U.S. Strategy in Vietnam (continued)

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Just received an interesting reply to my reply to Darren (July 23 entry). Here it is:

Bunny, Thanks for the reply....
I respect that your report was based on the enormous body of first hand documentation on the Vietnam War. It is disturbing how much information is available to the public but ignored in favor of convenient myths....
However, analysis of US foreign policy provides numerous case studies which support the idea that a campaign of brutal violence and destruction will promote cooperation out of necessity (beginning with Germany / Japan during WWII....and yes, I understand there is a huge difference between WWII and the Vietnam War).
Whether we supported a government friendly to US interests (El Salvador), a government installed by the US (Vietnam, Iran) or we simply destroy everything (Japan), the goal of submission seems secondary to creating an environment of pathetic desperation (West Bank and Gaza haven't submitted, but they are pathetically desperate).
I asked Noam Chomsky about this, and he agrees that, "In general US policy towards the third world — the former colonies - was to ensure that their markets and resources would be open to exploitation by Western, primarily US, concentrated capital. There's plenty of evidence on this, and it goes right to the present..." (Chomsky).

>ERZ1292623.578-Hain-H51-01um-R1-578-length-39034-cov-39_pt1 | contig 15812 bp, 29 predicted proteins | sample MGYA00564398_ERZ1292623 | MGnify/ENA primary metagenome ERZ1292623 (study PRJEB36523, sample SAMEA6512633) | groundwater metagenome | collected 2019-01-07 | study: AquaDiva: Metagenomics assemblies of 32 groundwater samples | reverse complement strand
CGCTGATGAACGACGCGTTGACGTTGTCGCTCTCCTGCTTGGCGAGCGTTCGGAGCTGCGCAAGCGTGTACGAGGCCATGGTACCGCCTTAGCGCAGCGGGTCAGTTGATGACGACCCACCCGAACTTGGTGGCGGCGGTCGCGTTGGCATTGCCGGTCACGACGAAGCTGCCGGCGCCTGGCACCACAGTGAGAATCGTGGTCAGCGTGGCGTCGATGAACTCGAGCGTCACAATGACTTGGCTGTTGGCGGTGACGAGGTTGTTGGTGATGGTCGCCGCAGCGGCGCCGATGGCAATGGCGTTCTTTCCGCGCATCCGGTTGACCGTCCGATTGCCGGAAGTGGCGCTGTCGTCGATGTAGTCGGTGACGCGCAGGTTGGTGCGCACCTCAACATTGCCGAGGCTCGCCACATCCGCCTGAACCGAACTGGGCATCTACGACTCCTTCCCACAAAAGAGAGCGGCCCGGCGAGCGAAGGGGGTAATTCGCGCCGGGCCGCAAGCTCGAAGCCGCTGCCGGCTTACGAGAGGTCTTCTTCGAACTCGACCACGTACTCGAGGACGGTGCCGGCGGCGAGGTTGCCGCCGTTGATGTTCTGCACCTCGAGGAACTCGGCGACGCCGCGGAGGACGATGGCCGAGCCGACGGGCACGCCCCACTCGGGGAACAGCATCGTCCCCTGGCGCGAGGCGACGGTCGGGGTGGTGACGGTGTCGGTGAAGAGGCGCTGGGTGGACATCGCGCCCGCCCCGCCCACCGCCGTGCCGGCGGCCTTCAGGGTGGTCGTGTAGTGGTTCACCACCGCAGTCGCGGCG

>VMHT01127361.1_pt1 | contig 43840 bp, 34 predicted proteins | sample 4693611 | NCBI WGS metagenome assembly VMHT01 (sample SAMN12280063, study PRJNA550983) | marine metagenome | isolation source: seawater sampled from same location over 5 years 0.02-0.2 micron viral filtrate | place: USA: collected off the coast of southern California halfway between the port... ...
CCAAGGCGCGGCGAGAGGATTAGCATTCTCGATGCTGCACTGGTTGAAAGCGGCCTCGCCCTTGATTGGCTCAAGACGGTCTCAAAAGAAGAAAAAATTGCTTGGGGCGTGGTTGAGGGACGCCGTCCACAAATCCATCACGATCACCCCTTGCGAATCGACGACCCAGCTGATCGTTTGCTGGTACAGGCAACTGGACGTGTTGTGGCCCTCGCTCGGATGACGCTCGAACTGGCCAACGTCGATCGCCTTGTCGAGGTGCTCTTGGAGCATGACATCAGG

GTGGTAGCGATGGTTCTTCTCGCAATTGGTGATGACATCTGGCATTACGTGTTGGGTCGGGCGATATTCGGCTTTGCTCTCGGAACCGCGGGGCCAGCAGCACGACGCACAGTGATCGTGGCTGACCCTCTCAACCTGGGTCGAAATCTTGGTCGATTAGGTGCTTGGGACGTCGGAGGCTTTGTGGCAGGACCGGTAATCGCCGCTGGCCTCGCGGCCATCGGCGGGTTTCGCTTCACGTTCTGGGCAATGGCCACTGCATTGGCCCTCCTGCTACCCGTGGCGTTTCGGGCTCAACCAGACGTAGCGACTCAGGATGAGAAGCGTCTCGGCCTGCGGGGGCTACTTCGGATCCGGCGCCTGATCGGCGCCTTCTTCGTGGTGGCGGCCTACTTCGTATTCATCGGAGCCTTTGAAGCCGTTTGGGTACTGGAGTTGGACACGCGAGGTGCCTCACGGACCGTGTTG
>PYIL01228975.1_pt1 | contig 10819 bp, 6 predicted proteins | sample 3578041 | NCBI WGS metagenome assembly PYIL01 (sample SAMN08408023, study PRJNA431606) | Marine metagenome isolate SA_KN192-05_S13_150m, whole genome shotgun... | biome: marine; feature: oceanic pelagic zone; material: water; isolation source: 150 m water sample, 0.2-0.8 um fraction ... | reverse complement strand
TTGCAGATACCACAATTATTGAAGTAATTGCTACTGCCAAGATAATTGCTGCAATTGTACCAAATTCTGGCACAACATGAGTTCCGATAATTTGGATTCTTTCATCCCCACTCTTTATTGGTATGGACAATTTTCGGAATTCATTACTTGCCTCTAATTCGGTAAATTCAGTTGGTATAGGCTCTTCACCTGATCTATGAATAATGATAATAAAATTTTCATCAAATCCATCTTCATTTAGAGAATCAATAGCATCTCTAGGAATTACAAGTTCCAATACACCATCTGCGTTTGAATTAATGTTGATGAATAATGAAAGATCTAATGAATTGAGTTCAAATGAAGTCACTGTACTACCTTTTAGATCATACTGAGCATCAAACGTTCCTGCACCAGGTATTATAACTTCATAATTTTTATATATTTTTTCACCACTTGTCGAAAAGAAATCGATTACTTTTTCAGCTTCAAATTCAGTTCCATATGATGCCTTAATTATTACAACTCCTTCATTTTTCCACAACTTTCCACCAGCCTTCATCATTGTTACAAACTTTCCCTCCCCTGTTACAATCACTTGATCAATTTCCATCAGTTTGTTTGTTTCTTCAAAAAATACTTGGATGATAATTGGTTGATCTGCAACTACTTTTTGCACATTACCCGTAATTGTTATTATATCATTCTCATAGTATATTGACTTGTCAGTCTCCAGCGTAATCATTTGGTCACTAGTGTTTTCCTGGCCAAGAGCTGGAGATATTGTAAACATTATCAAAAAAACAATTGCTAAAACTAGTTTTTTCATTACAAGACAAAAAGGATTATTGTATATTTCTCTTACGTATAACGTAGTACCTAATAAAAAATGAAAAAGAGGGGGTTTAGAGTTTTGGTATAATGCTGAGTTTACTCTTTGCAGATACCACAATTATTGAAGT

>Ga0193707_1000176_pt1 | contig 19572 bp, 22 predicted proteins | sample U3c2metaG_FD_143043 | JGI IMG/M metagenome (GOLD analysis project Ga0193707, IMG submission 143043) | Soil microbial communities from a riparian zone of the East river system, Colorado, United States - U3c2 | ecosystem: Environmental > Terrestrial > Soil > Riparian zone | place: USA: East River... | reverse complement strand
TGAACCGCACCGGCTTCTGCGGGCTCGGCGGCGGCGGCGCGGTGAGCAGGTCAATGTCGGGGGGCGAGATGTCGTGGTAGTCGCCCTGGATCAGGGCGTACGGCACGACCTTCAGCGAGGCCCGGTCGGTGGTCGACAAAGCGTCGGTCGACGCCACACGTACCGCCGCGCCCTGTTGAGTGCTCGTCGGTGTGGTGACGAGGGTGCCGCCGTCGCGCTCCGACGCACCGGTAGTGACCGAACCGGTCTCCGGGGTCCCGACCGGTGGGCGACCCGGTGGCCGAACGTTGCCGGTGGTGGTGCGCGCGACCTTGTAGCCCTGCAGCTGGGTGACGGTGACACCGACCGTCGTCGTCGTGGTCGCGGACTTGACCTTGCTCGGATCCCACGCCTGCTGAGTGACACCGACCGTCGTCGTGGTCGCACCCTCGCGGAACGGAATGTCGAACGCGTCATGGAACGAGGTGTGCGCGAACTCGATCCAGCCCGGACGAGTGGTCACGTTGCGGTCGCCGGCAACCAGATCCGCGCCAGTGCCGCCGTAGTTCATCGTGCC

Domination and occupation are two different things- a country can be dominated without occupation, although an occupation cannot succeed without domination. The US failed to occupy Vietnam (literally or through a puppet govt), but we were able to dominate the country and eventually gain access to labor and markets.
Two main elements of colonialism are exploitation and pacification. The goal of colonialism is to exploit- generally, to the highest degree possible. Pacification is the method of control- to prevent the colony from using resources, labor, and markets for its own interests (occupation through domination).
Massive destruction- (natural, man made, economic or literal) can pacify a civilian population (domination without occupation). It may or may not achieve access to resources, labor or markets.... but if a country is in ruins, its rejection of predatory capitalism is usually destined to multiply suffering (North Korea...).
A united, communist Vietnam destroyed by the Vietnam War would not serve as a model for a popular communist movement in other third-world countries- no country wants to adopt a form of government that will instigate the US. At the very least, the Vietnam War persuaded other nations that communism (or socialism, which the US tried to equate with communism) wasn't a wise decision. In the best case scenario (for US policy makers) neo-colonialism takes hold very strongly- like in Latin America, SE Asia, or more recently, Iraq.
If you wanted to do an analysis of the Vietnam War's success/failure, it could be broken down this way:
objective- prevent the spread of communism SUCCESS
objective- To occupy Vietnam or install a government FAILURE
objective- To dominate Vietnam SUCCESS